Chinese President Xi Jinping and President Trump have disagreed on trade. (Carlos Barria/Reuters)

Chinese tariffs could threaten business in thousands of U.S. counties that voted for Donald Trump in the 2016 presidential election, shrinking sales for soybean farmers and pork producers. But 15 of the 20 counties with the most jobs at risk supported Democrat Hillary Clinton, according to a new analysis from the Brookings Institution.

Blue states such as Washington and California, cradles of aerospace and wine production, stand to lose access to one of the world’s fastest-growing markets if the trade war between the United States and China escalates, said economist Mark Muro, who co-authored the report.

The Asian giant could slap tariffs on 234 American products, including airplanes and plastics, in response to American levies on roughly 1,300 Chinese goods. Such actions could jeopardize up to 2.1 million jobs, Muro said.

“High-tech and low-tech, industrial and agricultural, commodity and specialty production are all represented and put into play,” the Brookings researchers wrote.

Los Angeles County, a hotbed of plastics manufacturing, is home to the most local jobs vulnerable to Chinese tariffs (40,996), the Brookings data show. King and Snohomish counties in Washington state tie for second, both with roughly 39,000 positions, mostly in airplane manufacturing.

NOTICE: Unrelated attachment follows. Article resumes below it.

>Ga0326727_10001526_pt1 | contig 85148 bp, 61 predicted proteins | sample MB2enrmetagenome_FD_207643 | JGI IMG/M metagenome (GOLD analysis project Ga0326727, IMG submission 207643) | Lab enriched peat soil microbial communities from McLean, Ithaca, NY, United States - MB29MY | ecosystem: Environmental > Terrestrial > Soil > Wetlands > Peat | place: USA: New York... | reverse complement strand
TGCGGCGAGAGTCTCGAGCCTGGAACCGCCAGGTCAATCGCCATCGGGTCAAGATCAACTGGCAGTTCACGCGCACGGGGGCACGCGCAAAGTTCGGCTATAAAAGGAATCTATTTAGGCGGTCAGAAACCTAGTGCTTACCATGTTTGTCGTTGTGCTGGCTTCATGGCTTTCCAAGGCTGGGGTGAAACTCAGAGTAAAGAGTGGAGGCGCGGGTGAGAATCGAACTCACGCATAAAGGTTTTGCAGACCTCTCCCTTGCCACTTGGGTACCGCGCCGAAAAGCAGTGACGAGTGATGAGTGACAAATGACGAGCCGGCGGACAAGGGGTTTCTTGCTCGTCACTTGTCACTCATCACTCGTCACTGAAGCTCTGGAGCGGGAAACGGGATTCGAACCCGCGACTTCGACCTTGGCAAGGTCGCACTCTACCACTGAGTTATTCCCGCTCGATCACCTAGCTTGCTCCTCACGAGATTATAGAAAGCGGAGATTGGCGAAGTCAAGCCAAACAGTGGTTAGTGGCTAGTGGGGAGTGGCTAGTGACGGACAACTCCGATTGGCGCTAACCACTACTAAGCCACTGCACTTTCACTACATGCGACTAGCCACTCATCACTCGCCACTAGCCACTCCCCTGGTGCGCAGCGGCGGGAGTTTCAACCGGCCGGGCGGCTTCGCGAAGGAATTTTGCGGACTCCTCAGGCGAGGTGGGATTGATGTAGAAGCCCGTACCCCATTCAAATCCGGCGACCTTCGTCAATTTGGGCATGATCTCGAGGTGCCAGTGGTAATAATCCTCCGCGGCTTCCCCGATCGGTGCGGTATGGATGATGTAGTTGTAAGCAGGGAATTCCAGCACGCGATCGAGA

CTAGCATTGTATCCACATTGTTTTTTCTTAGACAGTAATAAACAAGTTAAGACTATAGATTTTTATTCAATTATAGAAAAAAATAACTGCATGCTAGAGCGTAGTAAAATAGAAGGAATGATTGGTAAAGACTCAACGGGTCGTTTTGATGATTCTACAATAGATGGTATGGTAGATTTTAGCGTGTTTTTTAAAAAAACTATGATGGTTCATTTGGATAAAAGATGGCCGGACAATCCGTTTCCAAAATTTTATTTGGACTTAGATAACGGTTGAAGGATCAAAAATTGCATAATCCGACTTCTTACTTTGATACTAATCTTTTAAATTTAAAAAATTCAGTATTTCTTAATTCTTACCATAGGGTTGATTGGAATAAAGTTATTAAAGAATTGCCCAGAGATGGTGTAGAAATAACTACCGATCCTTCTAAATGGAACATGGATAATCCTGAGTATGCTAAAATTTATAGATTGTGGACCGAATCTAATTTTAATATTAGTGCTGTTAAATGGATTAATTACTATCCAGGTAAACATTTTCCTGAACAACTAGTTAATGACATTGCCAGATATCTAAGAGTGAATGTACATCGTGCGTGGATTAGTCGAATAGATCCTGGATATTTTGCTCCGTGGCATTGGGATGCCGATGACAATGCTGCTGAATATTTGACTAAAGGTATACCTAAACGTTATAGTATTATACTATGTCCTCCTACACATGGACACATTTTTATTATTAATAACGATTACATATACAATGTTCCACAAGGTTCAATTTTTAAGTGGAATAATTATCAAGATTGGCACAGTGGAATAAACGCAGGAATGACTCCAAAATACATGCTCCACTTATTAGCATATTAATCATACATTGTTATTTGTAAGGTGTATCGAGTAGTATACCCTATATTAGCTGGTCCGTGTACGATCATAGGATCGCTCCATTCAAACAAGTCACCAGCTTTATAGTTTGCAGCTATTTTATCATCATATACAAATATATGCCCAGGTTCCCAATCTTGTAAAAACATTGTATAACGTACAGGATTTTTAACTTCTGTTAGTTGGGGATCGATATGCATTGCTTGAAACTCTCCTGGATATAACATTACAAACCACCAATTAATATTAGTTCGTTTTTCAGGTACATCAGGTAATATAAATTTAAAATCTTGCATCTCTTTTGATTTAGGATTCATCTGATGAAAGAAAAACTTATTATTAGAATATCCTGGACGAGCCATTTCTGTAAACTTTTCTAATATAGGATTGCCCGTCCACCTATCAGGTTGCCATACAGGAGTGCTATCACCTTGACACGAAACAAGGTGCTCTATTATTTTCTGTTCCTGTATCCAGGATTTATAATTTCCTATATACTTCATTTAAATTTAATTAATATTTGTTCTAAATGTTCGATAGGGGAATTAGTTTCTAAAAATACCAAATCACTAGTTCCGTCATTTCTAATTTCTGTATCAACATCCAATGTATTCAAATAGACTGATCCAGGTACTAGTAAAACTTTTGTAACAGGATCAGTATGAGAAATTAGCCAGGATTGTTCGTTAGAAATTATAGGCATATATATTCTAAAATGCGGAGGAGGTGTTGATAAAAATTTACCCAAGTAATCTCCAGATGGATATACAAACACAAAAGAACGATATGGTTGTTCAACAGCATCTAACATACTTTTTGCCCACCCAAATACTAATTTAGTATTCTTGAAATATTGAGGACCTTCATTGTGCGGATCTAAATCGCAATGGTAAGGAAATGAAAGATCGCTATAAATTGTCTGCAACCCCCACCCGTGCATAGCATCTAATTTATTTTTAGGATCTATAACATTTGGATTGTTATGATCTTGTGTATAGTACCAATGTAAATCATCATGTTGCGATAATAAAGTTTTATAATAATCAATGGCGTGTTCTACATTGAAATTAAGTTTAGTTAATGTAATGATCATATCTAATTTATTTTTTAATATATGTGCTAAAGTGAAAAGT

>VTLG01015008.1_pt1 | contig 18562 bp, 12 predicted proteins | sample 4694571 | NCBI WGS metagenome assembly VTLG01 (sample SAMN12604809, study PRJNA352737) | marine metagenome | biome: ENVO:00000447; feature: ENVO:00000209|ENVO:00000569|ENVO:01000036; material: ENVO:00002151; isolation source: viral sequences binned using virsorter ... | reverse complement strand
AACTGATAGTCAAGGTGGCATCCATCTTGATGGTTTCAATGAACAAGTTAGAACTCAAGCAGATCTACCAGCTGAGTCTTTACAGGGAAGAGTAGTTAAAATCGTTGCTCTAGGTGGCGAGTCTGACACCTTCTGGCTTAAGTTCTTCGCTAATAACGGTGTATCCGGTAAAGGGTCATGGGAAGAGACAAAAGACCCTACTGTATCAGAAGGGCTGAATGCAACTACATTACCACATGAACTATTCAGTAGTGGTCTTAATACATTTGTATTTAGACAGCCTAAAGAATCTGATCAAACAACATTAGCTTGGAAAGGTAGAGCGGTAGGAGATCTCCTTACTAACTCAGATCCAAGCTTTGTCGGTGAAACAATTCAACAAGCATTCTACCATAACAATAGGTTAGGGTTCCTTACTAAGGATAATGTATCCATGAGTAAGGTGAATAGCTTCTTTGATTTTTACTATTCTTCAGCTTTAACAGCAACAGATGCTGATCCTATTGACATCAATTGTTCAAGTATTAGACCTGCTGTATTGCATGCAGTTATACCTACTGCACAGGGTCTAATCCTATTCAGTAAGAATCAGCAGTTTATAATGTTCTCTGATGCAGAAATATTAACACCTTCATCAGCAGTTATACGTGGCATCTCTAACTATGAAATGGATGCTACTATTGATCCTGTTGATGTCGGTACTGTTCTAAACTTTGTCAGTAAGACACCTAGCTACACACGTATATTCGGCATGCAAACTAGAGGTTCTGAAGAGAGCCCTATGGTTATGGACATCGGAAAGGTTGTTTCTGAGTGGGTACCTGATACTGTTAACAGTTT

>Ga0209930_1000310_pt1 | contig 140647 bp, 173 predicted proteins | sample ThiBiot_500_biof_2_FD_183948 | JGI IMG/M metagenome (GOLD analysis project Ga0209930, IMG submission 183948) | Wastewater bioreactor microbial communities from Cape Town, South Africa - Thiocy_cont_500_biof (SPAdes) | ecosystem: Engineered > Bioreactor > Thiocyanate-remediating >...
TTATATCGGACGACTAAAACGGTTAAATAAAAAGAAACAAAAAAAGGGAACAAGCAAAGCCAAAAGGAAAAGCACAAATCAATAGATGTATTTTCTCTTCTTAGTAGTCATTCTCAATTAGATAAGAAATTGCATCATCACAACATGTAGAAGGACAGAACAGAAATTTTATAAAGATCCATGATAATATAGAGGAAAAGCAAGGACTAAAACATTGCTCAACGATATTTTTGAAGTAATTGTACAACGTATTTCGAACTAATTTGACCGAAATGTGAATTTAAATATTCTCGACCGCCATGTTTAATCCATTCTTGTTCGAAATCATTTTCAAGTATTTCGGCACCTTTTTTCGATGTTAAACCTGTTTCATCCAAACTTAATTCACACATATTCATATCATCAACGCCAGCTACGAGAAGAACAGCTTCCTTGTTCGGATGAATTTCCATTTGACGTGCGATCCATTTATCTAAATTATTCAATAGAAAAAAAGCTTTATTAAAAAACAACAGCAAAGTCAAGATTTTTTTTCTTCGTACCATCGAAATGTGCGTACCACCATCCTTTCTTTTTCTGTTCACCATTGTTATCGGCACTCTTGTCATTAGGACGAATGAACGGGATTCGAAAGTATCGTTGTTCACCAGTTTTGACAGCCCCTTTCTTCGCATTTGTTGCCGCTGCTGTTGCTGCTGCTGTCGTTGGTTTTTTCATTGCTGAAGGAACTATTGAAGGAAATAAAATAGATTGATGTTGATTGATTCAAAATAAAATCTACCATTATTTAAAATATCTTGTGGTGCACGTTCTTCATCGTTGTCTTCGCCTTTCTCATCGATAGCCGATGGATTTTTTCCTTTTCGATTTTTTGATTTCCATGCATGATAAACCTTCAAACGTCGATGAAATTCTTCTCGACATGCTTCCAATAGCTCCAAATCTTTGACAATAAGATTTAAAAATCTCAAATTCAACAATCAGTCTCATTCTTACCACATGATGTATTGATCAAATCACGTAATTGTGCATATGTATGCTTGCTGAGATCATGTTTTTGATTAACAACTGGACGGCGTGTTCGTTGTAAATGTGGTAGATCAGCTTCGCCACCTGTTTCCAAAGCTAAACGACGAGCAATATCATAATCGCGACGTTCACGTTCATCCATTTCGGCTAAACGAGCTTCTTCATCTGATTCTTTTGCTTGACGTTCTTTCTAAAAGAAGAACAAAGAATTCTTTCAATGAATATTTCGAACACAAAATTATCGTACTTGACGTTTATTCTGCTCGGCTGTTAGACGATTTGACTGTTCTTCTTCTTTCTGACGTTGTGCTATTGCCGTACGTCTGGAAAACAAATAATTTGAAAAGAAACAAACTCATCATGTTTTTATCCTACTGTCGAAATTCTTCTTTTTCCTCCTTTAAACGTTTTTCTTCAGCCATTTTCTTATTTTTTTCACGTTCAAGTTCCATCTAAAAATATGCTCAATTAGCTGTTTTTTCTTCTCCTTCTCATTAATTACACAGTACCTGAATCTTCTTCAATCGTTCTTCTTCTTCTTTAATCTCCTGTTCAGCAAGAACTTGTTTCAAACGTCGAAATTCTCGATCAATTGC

Boeing, which sells its planes to buyers worldwide, is Washington's largest private employer, with half of the company’s workforce located in the state. The Chinese tariffs have targeted smaller planes — not jumbo jets — but analysts said Boeing’s signature 747s could become a bargaining chip between the planet’s two largest economies. (The company declined to comment on the tariffs.)

“Having grown up in Seattle, I can attest to decades and decades of Boeing’s ebbing and flowing being hugely important to the region,” Muro said.

A trade war between the United States and China could jeopardize jobs in 40 industries, according to the Brookings report, with the positions at risk nearly “evenly distributed” across political lines. Fifty-two percent are in red counties. But Democratic strongholds tend to have higher concentrations of at-risk jobs. Fifty-eight of the top 100 counties that could suffer from tariffs are blue, Muro said.

Vegetable and fruit growers in California’s Central Valley could take a hit. San Diego County, where the report estimates 18,352 jobs are at risk, could miss out on car part and plastics exports to China.

Napa Valley’s wine producers, meanwhile, worry their sales could drop as well. (U.S. wine exports to China and Hong Kong grew by 10 percent in 2017, to $197 million.)

“Over the last decade, we have made tremendous progress in developing a loyal and enthusiastic base of Chinese consumers who enjoy California wines and appreciate their quality,” Robert Koch, president of the Wine Institute, said last week in a statement. “These tariffs put our products at a price disadvantage, and we urge swift resolution of this issue before long-term disruptions are felt.”

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